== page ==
The Not So Welcome Visitors:
Squirrels ~ usually build drays in trees, but occasionally decide four walls and a roof is preferable. They can make a lot of noise in the roof and chew through cables. We have 2 pairs that have taken over our party barn ( just the one pair previous years), one in each corner at the top of the wall, a pile of moss, leaves, grass and my dried flowers gathered and made into drays. I wouldn’t mind so terribly but they trashed the rest of the bundles of flowers I had had hanging to dry and appear to have deep seated hatred of bunting! Along each beam and down the sides of the barn we had hung several sets of bunting and a few strands of fairy lights. All but one of the bunting have been thoroughly vandalised beyond any aesthetic repair and one of the fairy lights has fallen foul, chewed at both ends. Evicting squirrels isn’t easy, you need a humane trap and something they want to eat in it to trap them. Our party barn is surrounded by walnut trees and there are walnut shells littered everywhere, so safe to say they like walnuts, but they will quickly depart back to the trees as soon as the BBQ season kicks in and we start playing 80’s music.
Rooks & crows ~ will try to nest on chimney pots, making a terrible din chatting and calling to each other. During the nest building process plenty of material will drop down the chimney, occasionally a young bird covered in soot will be found confused in your fireplace, best to find before they come to and try make their escape out of a closed window, with all the ensuing chaos that creates whilst covered in soot – messy! To avoid this nuisance have a cowl fitted to your chimney pot and they won’t even bother to congregate on your roof.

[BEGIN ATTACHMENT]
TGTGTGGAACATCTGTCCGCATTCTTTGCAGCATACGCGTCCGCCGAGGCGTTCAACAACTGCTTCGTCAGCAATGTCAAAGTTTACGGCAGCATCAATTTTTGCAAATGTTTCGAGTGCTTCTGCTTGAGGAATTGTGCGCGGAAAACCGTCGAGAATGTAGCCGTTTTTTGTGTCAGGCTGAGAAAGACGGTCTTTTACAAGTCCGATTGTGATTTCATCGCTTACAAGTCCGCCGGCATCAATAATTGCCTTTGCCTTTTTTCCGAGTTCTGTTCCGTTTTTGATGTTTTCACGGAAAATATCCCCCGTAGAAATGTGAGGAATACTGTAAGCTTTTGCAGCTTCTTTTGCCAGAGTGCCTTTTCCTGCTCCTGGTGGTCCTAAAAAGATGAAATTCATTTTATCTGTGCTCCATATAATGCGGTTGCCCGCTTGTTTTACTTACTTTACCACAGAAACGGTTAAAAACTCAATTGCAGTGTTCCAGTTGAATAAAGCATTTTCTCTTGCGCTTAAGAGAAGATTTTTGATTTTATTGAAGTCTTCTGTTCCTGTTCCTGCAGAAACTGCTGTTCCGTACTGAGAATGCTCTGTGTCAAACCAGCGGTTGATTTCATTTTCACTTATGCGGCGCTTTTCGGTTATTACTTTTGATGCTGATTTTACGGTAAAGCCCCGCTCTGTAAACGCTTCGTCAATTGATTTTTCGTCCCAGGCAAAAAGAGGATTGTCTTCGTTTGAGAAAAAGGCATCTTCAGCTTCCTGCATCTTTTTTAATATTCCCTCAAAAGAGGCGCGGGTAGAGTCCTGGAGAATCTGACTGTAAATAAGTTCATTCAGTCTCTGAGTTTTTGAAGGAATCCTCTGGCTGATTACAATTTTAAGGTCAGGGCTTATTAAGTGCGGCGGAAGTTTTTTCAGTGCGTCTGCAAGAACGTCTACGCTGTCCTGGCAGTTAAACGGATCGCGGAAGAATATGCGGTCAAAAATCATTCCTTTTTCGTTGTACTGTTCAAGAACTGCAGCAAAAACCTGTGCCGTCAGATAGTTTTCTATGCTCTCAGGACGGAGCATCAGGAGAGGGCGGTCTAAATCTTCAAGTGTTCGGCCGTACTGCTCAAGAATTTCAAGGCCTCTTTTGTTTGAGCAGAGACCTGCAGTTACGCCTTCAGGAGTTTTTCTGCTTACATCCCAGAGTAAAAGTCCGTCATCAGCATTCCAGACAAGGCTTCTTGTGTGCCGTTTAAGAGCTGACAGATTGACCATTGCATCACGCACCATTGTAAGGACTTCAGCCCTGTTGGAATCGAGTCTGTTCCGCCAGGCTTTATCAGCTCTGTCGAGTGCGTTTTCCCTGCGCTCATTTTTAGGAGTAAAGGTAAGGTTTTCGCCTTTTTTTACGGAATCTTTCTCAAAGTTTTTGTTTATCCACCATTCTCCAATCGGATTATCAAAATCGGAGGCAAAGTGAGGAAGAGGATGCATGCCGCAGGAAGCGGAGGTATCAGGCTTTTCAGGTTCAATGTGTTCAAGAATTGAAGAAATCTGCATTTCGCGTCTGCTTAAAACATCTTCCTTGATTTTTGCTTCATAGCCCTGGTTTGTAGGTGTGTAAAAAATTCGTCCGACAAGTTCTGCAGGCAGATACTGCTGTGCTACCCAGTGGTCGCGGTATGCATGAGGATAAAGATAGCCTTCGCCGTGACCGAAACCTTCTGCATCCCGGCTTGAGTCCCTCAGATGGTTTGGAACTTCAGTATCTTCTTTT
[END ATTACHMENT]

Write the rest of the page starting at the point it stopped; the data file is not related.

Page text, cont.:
The Unwelcome Visitors:
Rats and mice ~ you will have encountered them before in suburbia, but in the countryside mid autumn all the rodents in your garden want to move into your home. Older properties with natural stone walls (like mine) where missing pointing and cavities between stones act as a path upstairs, are more susceptible. It’s best not to encourage them in the first place, as their droppings and urine are a health hazard. Don’t keep hens or compost bins near the house and don’t put citrus peelings into the compost it attracts rats and smells awful . We all want to help feed the birds and watch them in the process, but mice and rats love the bird food too, better to site the feeders further away and watch with binoculars. If you keep chickens don’t feed them cooked kitchen leftovers, rats will arrive in a flash. If you can, move your hen run often, you will hopefully avoid them, but you will know when they have visited as they create rat runs, holes or grooves into/under your hen run. They are most active at dusk and dawn and can be most nonchalant. As soon as you see signs of droppings either contact your local pest control or visit your local agricultural/hardware shop for bait and bait trays or tubes. The bait is toxic so always use the tube where pets and children are concerned. You can set traps but then they need to be emptied and who wants to do that? Plus once in a while it catches a tail and you are then kept awake at night by a mouse dragging a trap round your loft and clattering through the cavities in your walls – been there!